Paul thanked Christ Jesus, for He had enabled the Apostle. Throughout Paul’s ministry, the Lord strengthened him. When Paul pleaded for his “thorn in the flesh” to be removed, the Lord said to him, “My grace is sufficient for you, for My strength is made perfect in weakness” (2 Cor 12:9). 2 Timothy 4:16-18. Paul here says that Jesus gave him the strength to be put into the ministry.
Jesus counted Paul faithful and put him in the ministry.
Paul does not say that he was faithful when Jesus put him into the ministry; rather, Jesus counted him faithful. The Greek term for “counted” means to think or to esteem or to regard.
When I bought my car last week, Tammy and I filled out a bunch of credit papers. Did Toyota Credit know that I’d pay those payments we set up? No, but they counted me faithful. They believe I’ll make them.
That’s happening with Paul in this text. When Jesus put Paul into the ministry, the Lord had not seen one single act of faithfulness to the Lord. But He put Paul into the ministry. Obviously, Jesus knows heart and knows the future, but He still counted Paul faithful before any demonstration.
Jesus put Paul into the ministry. You do not want just anybody in the ministry. I have some friends who preach, but they wouldn’t know the truth if it knocked them on the head. Yet, Jesus put Paul into the ministry. Jesus saw in Paul a great deal of talent to be used for the cause of Christ
Paul was not at all a good person. He was a blasphemer—Jews condemned blasphemers to hell. He was a persecutor—He held the coats of those who murdered Stephen and was on his way to Damascus to murder disciples when Jesus called him. He was an “insolent man”—the idea is a violent, overbearing man; not someone you want to meet.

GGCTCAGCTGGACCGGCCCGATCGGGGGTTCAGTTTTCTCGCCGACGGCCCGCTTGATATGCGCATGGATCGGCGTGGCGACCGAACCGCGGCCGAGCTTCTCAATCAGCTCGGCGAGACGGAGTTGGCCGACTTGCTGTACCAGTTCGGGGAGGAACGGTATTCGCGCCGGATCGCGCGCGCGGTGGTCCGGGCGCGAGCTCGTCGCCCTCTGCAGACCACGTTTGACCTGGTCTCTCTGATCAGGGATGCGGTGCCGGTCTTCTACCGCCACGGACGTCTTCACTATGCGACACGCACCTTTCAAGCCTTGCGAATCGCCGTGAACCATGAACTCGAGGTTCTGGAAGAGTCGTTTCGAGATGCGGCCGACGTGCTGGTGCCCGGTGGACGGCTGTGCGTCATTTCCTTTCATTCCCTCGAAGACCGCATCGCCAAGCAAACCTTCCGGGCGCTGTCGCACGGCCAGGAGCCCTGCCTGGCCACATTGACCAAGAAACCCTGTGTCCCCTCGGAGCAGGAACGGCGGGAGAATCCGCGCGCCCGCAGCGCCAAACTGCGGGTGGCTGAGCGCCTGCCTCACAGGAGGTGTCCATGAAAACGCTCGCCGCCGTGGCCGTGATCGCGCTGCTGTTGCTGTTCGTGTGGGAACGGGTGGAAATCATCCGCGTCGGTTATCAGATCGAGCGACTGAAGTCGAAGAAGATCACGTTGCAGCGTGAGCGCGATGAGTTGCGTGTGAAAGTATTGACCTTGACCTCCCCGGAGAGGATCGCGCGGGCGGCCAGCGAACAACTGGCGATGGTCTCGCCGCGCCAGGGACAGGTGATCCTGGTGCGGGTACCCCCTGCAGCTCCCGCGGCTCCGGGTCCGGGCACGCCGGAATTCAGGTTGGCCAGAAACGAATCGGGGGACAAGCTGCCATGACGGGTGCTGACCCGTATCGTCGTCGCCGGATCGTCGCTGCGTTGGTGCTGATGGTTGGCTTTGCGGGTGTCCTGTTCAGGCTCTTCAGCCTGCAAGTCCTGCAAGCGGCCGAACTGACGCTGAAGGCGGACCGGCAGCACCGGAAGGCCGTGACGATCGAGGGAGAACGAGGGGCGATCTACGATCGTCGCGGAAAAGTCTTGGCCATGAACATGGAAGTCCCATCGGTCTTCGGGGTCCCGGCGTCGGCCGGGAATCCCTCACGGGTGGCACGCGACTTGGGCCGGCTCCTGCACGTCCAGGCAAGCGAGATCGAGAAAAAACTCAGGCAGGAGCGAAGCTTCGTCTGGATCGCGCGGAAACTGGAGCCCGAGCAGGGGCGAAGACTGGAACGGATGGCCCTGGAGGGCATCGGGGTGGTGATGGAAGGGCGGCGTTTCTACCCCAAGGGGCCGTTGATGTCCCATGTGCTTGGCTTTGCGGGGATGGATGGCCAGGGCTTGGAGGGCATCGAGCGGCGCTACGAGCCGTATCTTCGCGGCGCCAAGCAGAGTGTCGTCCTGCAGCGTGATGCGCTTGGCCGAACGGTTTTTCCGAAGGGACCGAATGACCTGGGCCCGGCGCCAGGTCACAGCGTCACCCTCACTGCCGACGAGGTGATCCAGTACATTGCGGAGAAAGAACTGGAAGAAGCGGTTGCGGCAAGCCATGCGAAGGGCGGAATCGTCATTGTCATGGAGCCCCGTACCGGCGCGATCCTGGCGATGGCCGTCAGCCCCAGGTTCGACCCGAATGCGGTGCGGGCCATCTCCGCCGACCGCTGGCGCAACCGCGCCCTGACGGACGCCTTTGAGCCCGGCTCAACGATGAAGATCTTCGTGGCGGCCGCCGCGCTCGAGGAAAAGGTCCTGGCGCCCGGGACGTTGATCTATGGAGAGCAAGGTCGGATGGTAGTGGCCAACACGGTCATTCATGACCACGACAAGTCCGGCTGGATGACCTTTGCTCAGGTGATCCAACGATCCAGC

Paul received mercy, because he acted ignorantly in unbelief. In Judaism, ignorance did not excuse you, but it did lessen punishment. You know, however, that today ignorance is no excuse (Acts 17:30-31).
God’s grace was “exceedingly abundant”—With the sins Paul committed, he could only be saved by grace that was “exceedingly abundant.”
Paul makes mention of “faith and love which are in Christ Jesus.” The faith Paul had in Jesus would lead to his salvation (Acts 16:31). Only because of God’s abundant love for us are we able to have salvation (Rom 5:8).
Christ came to save sinners: “The Son of Man has come to seek and to save that which was lost” (Lk 19:10).
Paul calls himself the “chief” of sinners. Paul knows his own sinfulness. He described his sinfulness in Romans 7:14-25. Because Paul was brought face-to-face with his sinfulness, he was able to repent and to become a powerful apostle.
Sometimes we compare our sins with other people’s sins. We, like the Pharisee in Luke 18, believe we are better than other people. Paul knew that wasn’t true of himself; his sinfulness was repugnant to him—he knew he was the chief of sinners.